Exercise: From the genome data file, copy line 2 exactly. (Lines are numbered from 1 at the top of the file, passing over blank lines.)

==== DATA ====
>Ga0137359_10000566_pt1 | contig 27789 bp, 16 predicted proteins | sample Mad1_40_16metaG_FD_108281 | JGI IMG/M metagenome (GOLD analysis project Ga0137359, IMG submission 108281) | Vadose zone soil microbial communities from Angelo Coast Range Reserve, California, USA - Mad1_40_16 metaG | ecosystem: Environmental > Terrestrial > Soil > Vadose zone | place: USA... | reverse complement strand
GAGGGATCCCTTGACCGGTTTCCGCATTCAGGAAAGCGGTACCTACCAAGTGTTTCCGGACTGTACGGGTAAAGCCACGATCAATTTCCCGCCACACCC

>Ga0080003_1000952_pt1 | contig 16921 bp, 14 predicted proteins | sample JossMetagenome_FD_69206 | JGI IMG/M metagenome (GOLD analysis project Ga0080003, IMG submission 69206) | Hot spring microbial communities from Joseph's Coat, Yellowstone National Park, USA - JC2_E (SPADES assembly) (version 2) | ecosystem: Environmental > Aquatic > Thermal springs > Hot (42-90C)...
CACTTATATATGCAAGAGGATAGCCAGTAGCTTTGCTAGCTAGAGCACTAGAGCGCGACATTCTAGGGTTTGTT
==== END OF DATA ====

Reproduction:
GAGGGATCCCTTGACCGGTTTCCGCATTCAGGAAAGCGGTACCTACCAAGTGTTTCCGGACTGTACGGGTAAAGCCACGATCAATTTCCCGCCACACCC